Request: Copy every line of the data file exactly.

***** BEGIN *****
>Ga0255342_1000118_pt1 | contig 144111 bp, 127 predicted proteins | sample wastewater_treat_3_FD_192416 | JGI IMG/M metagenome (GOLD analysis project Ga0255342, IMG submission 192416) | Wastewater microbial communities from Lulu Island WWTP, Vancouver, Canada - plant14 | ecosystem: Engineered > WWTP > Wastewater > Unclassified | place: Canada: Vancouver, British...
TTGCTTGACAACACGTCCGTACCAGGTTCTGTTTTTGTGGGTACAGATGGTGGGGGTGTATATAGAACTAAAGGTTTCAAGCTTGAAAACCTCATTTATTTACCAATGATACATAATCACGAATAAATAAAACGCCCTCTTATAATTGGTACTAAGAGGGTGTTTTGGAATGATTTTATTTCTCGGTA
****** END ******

>Ga0255342_1000118_pt1 | contig 144111 bp, 127 predicted proteins | sample wastewater_treat_3_FD_192416 | JGI IMG/M metagenome (GOLD analysis project Ga0255342, IMG submission 192416) | Wastewater microbial communities from Lulu Island WWTP, Vancouver, Canada - plant14 | ecosystem: Engineered > WWTP > Wastewater > Unclassified | place: Canada: Vancouver, British...
TTGCTTGACAACACGTCCGTACCAGGTTCTGTTTTTGTGGGTACAGATGGTGGGGGTGTATATAGAACTAAAGGTTTCAAGCTTGAAAACCTCATTTATTTACCAATGATACATAATCACGAATAAATAAAACGCCCTCTTATAATTGGTACTAAGAGGGTGTTTTGGAATGATTTTATTTCTCGGTA